Distinguishing between the normal ups and downs of being a teenager and the signs of depression in teens can be a challenge. If you find yourself wondering if your child is depressed or whether he or she is just going through a normal phase in the process of growing up, this article may be for you.

Teen depression is a serious mental health disorder that tends to permeate every aspect of a teenager’s life, causing significant distress and problems at home, school, and/or socially. It is not a character flaw or weakness. Nor is it something your teen can just snap out of or overcome by willpower or determination. Rather, it causes persistent sadness, loss of interest in activities, and a feeling that life is overwhelming. Left untreated, it can put him or her at high risk of suicide.

Warning signs of depression in teens

Depressed teens typically exhibit a significant change in their moods and behaviors that tend to interfere with their ability to carry out ordinary activities of daily life. If you notice that your teenager has been down a lot and has been consistently manifesting several of the following symptoms every day for at least two weeks or longer, it may be a red flag that should not be ignored.


Physical signs of depression in teens include lack of energy; chronic fatigue; unexplained body aches and pains; and changes in sleeping and eating habits such as trouble falling or staying asleep or sleeping too much; and/or decreased appetite and weight loss or eating too much and gaining weight.


Behavioral signs of depression in teens include alcohol, tobacco, or drug use; restlessness or agitation; irritability, angry outbursts and grumpiness; persistent bad moods; thinking, talking, or moving slower than usual; withdrawing from friends, family, and social activities; cutting school or classes; neglecting personal hygiene and disinterest in their appearance; and/or engaging in disruptive or risky behaviors.


Emotional signs of depression in teens include feelings of sadness; crying for no apparent reason; getting easily annoyed; frustration or anger over small things; feeling empty, hopeless, or pessimistic, and assuming the worst about life; mood swings; loss of interest or pleasure in previously enjoyed activities; and apathy.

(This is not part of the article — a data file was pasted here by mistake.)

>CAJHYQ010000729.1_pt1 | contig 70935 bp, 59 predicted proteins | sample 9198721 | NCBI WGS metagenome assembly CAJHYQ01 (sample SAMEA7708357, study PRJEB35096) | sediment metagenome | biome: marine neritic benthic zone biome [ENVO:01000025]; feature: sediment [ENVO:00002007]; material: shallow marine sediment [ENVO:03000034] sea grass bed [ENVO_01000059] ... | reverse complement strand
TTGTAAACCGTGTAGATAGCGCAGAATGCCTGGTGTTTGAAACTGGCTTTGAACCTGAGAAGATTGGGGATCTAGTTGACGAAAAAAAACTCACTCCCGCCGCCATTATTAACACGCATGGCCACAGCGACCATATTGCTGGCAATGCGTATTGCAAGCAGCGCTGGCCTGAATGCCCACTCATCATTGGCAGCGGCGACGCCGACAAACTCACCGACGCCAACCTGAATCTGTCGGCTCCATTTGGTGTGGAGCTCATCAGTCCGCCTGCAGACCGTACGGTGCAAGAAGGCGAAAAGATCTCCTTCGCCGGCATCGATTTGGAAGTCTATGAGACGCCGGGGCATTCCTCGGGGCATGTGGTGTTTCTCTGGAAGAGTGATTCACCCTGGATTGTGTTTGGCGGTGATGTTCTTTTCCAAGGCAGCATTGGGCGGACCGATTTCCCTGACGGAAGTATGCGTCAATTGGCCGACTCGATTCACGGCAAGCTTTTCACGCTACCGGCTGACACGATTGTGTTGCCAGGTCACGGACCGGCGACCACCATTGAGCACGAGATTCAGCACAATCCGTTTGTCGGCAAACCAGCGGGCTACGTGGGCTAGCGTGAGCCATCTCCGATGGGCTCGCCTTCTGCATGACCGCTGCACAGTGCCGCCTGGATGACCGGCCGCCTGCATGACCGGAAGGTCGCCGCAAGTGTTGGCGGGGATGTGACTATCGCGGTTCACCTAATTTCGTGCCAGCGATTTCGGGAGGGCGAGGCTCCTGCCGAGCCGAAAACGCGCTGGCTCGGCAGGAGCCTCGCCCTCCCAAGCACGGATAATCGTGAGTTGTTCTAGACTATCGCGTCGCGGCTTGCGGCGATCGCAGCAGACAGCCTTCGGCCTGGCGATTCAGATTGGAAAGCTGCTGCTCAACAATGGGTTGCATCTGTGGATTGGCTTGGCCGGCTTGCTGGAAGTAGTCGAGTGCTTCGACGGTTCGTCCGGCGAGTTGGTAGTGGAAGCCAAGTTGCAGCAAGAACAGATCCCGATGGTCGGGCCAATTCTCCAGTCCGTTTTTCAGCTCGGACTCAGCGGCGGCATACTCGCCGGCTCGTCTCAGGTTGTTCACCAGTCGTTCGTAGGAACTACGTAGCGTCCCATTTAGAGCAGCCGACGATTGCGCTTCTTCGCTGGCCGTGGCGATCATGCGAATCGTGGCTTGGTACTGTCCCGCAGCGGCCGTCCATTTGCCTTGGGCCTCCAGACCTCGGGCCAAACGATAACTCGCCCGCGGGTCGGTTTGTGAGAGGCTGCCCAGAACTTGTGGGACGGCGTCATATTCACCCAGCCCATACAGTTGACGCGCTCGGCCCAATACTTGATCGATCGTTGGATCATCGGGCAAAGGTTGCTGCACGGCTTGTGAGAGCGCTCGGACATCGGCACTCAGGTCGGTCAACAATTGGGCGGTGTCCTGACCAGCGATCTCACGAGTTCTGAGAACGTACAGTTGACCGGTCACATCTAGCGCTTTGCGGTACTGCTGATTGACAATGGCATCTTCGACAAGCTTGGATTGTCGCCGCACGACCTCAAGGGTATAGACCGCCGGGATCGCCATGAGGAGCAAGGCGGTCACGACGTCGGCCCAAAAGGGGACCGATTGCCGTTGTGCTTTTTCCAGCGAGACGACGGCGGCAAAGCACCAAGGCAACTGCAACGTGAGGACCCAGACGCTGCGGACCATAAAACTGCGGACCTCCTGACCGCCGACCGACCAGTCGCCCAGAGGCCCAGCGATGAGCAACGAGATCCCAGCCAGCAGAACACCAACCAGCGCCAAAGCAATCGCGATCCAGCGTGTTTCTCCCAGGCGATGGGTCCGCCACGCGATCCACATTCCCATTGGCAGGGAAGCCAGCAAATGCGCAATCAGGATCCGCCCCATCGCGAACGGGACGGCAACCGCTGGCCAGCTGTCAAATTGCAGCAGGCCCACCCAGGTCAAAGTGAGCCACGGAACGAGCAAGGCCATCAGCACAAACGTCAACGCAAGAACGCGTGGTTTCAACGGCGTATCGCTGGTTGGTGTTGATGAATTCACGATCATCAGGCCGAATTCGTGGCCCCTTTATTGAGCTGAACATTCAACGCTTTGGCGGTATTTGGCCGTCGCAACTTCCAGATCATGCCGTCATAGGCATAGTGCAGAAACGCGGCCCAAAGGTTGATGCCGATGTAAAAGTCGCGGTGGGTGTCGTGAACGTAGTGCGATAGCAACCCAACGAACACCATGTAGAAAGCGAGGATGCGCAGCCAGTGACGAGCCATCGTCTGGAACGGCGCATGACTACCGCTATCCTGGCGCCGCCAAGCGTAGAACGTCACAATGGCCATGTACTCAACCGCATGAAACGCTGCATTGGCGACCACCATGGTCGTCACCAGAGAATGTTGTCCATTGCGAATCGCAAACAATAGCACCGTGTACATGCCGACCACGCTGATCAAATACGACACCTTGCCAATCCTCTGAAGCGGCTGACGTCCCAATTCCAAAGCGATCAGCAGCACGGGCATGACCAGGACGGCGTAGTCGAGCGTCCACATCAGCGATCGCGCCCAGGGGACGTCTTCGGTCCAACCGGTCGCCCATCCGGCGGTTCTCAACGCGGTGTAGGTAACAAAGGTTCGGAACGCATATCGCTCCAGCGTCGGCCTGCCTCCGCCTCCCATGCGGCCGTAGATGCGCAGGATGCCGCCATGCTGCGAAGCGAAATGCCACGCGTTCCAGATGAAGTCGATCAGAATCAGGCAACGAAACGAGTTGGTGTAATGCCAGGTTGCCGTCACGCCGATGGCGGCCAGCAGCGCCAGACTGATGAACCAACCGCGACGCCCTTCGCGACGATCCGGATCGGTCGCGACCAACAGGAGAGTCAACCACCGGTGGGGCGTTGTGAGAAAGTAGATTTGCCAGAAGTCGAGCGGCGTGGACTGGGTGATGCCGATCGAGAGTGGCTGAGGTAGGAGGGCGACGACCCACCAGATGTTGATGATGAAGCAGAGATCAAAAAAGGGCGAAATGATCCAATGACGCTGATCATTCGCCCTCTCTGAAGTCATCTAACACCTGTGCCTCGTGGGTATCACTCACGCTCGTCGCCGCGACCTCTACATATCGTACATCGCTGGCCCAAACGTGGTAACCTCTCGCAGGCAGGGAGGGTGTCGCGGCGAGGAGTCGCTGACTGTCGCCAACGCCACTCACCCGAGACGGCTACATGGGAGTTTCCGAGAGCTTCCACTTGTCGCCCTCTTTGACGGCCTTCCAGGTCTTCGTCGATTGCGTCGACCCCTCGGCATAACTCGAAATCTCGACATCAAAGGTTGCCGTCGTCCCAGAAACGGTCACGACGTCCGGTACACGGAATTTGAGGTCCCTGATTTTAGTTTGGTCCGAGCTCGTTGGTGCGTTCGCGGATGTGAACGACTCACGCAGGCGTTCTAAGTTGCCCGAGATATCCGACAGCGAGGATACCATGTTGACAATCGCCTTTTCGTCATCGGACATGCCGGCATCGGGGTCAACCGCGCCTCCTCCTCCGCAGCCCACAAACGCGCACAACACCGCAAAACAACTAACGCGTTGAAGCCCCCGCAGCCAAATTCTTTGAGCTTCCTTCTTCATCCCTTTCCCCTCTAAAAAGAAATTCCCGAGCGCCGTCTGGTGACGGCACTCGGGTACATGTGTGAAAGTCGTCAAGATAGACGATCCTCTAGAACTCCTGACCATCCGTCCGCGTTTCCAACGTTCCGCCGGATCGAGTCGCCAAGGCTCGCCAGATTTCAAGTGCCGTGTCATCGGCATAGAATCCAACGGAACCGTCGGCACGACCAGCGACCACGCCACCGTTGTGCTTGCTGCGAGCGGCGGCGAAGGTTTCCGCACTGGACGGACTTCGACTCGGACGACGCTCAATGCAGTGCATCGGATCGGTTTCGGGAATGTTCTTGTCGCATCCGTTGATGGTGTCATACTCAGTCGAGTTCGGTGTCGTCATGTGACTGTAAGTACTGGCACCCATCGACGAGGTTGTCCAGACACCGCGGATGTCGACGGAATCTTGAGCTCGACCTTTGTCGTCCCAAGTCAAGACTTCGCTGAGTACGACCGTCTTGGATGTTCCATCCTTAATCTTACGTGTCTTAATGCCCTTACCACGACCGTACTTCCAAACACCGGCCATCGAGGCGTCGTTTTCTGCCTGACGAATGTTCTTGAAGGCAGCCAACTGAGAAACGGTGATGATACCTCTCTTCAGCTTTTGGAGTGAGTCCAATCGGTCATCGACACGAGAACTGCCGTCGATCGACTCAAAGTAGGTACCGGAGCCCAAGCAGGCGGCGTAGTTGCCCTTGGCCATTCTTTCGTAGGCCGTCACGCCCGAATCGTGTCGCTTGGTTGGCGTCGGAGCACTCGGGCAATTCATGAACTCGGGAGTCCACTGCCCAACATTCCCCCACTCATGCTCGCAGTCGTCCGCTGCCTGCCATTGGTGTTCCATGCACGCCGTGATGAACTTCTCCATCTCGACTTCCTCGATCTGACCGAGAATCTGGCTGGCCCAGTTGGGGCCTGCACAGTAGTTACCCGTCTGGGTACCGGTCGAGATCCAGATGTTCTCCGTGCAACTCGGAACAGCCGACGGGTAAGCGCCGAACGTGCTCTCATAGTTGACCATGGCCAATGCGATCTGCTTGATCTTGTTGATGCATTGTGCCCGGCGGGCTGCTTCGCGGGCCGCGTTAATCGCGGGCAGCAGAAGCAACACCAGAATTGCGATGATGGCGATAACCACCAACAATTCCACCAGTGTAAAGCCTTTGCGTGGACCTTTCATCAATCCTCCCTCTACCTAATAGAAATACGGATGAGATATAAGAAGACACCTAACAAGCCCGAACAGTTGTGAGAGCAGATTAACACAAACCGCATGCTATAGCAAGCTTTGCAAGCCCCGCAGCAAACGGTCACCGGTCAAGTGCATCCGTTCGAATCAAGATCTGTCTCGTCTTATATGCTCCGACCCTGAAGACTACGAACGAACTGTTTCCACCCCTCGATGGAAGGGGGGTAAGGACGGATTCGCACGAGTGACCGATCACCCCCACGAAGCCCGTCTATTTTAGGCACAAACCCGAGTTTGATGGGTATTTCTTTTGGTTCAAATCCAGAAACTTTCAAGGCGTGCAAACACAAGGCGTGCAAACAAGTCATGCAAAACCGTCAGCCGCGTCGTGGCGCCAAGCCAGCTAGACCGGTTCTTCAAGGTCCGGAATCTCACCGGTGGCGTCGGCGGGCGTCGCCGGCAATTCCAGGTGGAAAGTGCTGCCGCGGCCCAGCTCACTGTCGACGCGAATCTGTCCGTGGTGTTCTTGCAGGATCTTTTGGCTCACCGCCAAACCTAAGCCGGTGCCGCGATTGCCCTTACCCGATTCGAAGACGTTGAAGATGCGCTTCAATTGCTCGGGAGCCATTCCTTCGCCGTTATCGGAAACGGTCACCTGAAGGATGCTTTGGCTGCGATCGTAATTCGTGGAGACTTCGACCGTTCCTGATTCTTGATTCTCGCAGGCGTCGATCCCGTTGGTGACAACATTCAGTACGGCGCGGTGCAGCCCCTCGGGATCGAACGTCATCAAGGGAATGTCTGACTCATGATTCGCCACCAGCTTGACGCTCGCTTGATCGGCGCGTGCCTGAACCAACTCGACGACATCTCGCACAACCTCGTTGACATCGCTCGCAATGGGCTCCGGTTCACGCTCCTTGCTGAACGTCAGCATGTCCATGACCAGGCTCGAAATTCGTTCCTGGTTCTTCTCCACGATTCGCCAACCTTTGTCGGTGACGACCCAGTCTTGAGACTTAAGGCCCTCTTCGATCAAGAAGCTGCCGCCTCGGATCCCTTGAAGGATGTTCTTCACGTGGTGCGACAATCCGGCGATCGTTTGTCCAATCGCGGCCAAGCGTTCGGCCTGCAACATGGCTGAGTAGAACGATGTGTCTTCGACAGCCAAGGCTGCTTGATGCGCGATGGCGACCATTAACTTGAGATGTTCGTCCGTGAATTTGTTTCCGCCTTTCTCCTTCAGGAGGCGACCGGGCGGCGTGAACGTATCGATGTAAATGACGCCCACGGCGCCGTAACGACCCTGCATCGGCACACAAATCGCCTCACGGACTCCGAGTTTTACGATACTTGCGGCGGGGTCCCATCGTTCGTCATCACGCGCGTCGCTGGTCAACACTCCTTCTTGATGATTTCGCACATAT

It also includes low self-esteem; feelings of guilt or worthlessness; self-condemnation and fixation on past failures; oversensitivity to rejection or criticism; need for constant reassurance; lack of motivation; and thoughts of death or suicide.


Cognitive signs of depression in teens include trouble concentrating, making decisions, or staying focused; trouble remembering things; and a drop in grades at school.

Suicidal thoughts

Depression is one of the major risk factors for suicide in teenagers. Red flags to watch out for that should never be ignored include frequent talk about death or dying; saying things like “I wish I were dead,” “I wish I could disappear,” or “I wish I hadn’t been born.”

Also, calling or visiting people to say goodbye; giving favorite possessions away; posting goodbye statements on social media; joking about committing suicide; or writing stories and poems about death, dying, or suicide.

Causes of depression in teens

There is no single definitive cause of depression in teens. Usually, it is the result of a mix of biological, psychological, and environmental risk factors such as genetic predisposition; family history; toxic family dynamics; childhood neglect or abuse; and traumatic or stressful life events.

Other causes may include major changes in lifestyle or routine; physical and hormonal changes; chemical imbalance in the brain; death of a loved one, or a relationship break-up; peer pressure; academic expectations; fear of the future; too much time spent on social media; and/or challenging health conditions.

What to do if your teenager is showing signs of depression

If you suspect your teen is struggling with depression, take it seriously. Talk to them about what they are feeling and try to find out what is troubling them. Be supportive, validate his or her thoughts and feelings, and focus on listening rather than lecturing.

If your teenager does not want to talk to you about it, encourage them to talk to someone else they trust or to a counselor.

The good news is that there are several effective evidence-based treatments available for depression in teens that have a high success rate.

Two of the most popular ones are cognitive behavioral therapy (CBT), which focuses on the link between thoughts, feelings, and behavior, and helps teens learn how to identify negative thought patterns and replace them with positive, helpful ones.

Interpersonal therapy (IPT) focuses on social relationships and communication issues. IPT helps teens learn how to identify their feelings, improve communication, and interact with others in new ways to improve the quality of their social relationships.

If you have questions or would like to set up an appointment to meet with one of the trained faith-based counselors at San Diego Christian Counseling in California, please give us a call.

Mayo Clinic Staff. “Teen depression.” Mayo Clinic. mayoclinic.org/diseases-conditions/teen-depression/symptoms-causes/syc-20350985.

“Bored”, Courtesy of Zohre Nemati, Unsplash.com, CC0 License


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